Last night I received a letter from a man named Bill, who read I’m Living Your Dream Life while researching resort ownership. I’ve lost track of the number of letters like this I’ve received, but this one stands out because it’s been a while. I’ve since had three additional books published (on different subjects) and it has shifted my focus and the types of letters I receive.

Bill asks some specific questions regarding occupancy rates and how much staff it takes to operate a small resort, but he asks other questions that take me from the “how-to” expertise category to the “memoir” portion of the story. He asks: “Exactly how stressful is it” to own a resort, and “is the job hard to figure out?”

Well Bill, here are your answers. First, the specific:

During 16 summers of operation, we’ve enjoyed ten prime weeks of summer occupancy rates at 100%. We base our entire operating budget on these ten weeks. This income pays for everything it takes to keep the place going: electricity, propane, trash collection, septic service, well and pump, building, grounds, and equipment maintenance, pest control, insurance, insurance and more insurance, real estate taxes, association fees and dues, advertising and marketing, licenses, housekeeping supplies, office supplies, telephone bills, legal and professional fees, guest amenities and staff.

During a good year all other income aside from this 10-week budget scenario is our profit. In other words what we earn from an additional four weeks of on-season rates and three months of off-season (also known as shoulder season) rates is what we use to feed our family. We have the added bonus of the disc golf course and retail operation, but that has separate budget criteria.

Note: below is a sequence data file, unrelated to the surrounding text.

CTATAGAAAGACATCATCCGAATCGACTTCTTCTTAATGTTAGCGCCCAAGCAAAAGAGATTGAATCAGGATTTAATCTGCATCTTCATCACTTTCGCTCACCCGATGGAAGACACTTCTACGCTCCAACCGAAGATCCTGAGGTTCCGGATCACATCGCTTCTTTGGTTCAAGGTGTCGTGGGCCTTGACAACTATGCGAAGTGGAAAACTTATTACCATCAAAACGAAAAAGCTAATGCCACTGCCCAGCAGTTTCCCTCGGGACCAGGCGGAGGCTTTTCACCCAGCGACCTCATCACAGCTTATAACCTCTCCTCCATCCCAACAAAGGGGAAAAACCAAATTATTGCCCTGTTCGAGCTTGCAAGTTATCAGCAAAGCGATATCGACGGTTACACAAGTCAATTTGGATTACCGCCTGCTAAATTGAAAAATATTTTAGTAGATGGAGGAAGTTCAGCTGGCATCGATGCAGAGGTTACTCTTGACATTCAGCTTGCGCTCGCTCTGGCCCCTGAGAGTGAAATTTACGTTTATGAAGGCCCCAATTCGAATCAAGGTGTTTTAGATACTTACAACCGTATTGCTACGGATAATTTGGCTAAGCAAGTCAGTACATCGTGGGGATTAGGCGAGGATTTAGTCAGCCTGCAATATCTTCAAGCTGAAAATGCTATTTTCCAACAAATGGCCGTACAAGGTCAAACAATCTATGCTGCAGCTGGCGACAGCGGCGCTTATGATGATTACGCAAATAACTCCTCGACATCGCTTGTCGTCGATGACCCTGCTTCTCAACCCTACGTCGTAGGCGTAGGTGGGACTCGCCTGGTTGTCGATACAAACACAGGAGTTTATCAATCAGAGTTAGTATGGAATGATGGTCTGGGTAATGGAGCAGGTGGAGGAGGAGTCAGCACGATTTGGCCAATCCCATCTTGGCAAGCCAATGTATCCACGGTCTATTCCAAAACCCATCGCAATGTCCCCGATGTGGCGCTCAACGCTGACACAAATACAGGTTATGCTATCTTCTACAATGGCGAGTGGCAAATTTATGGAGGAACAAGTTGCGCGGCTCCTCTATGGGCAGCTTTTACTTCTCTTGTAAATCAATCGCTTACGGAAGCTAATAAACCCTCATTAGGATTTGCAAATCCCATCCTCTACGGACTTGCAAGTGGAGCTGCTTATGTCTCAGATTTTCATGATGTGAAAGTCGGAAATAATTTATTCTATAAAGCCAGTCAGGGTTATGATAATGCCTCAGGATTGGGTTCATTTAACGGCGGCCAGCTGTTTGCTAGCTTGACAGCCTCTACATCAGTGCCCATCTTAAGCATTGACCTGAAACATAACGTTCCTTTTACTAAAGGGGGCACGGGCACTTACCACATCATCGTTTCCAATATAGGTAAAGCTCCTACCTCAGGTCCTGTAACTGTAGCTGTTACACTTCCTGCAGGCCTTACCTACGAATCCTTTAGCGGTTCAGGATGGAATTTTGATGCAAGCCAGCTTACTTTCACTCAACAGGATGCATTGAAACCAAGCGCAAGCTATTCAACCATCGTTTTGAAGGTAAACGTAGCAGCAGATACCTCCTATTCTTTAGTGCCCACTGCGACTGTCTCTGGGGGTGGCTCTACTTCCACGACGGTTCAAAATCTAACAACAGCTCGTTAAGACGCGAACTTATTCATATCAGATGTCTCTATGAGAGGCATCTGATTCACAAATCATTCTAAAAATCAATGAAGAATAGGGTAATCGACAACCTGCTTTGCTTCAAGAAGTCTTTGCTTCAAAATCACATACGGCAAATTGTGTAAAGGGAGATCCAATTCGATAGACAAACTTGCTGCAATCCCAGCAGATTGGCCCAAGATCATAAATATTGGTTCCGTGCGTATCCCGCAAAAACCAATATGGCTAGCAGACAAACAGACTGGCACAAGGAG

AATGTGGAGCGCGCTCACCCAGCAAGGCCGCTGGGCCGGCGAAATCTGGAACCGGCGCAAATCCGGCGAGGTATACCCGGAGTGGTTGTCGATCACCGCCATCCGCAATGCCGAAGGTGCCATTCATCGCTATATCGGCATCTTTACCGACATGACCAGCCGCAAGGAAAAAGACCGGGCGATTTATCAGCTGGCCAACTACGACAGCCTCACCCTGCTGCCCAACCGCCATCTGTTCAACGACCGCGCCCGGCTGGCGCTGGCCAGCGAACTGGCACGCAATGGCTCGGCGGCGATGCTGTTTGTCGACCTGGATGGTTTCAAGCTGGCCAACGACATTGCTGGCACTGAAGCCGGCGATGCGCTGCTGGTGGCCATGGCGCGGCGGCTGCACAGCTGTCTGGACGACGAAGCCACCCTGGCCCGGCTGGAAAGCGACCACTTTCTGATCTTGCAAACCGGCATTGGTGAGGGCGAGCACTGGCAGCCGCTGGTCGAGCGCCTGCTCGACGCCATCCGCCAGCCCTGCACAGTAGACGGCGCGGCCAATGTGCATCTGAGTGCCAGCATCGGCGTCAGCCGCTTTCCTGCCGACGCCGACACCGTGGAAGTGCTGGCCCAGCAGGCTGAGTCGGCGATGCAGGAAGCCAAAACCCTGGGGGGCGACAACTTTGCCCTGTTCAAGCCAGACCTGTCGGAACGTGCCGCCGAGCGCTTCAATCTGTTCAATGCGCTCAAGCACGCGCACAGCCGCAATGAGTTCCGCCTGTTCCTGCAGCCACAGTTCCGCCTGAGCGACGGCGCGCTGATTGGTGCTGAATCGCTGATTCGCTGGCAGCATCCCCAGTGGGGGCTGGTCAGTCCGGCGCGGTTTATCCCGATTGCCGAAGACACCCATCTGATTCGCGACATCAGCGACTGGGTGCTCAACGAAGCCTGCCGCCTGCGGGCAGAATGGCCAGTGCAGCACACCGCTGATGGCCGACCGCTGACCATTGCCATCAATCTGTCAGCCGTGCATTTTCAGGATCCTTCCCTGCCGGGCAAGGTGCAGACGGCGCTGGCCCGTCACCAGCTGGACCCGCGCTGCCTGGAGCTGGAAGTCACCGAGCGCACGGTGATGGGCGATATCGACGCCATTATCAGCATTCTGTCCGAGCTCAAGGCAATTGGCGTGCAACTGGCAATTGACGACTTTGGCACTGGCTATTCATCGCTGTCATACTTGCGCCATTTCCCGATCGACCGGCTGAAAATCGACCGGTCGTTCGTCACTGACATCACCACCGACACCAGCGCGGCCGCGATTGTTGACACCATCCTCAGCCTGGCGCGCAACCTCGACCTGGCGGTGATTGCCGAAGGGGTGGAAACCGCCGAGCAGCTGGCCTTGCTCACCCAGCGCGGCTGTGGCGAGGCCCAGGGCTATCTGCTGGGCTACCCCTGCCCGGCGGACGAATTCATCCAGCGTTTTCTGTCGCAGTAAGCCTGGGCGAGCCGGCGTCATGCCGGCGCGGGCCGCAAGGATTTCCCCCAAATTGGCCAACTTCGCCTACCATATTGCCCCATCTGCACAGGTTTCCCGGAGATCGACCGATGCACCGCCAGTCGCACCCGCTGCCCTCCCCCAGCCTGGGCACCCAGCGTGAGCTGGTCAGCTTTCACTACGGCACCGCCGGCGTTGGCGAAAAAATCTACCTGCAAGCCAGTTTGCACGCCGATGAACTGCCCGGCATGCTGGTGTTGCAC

As far as staff, I know only one woman who operates a three-unit resort on her own. Most of the people I know in the local resort association are at least a couple or a family operation. My business partner (aka husband) and I each take on 50% of the responsibilities, bringing our particular talents to the table. At times we are required to step into one another’s arenas and we make that work. For example, I can change a ball cock on a toilet and relight a water heater if I must, and he can make hospital corners on a bed sheet and check-in guests rather well; however, we prefer to stay in our comfort zones.

Now that our daughters are old enough, they have taken on jobs as well and frankly, I don’t know how we managed without them. We also have a full time man, a caretaker, who we house on the property year-round, and he has 45-acres of work to keep him busy.

Regarding the more esoteric notions of how stressful the job may be or how hard it may be to learn, I can’t predict this for Bill. My first question was to ask if he was “handy.” By handy I mean whether or not he can fix things. Is he capable of determining what’s causing the toilet to run or the faucet to leak, or diagnosing what the smell is over in cabin #4? Can he repair a leaky roof; find out where the bats are getting in and plug the hole; rethread a pull cord on a motor when an overzealous weekend fisherman pulls it out? Can he fix a screen or replace a broken window? How many of him does it take to change a light bulb?

If he can do these things easily, he won’t be stressed when called to do them on a daily basis.

I just described the key elements of my husband’s job. Then there’s MY job. I am the CEO and bookkeeper, office manager, receptionist, booking agent, advertising executive, decorator, webmistress, hostess, housekeeping supervisor, maid, laundry room manager, concierge and Mother Superior. Most of the jobs came easily to me and those that didn’t, I bought books like If You Can Read You Can Understand Bookkeeping; Idiots Guide to Running a Bed and Breakfast and So, You Want to be an Innkeeper. Once I learned how to do everything, I was not stressed.

These days I only stress out when there’s a bad storm and I have to wake up to see the damage and wonder how much time and money it’s going to cost me. The rotten guests no longer stress me, frankly because they don’t really exist. The people who come to our resort are genuinely lovely people and we are happy to share our dream life with them.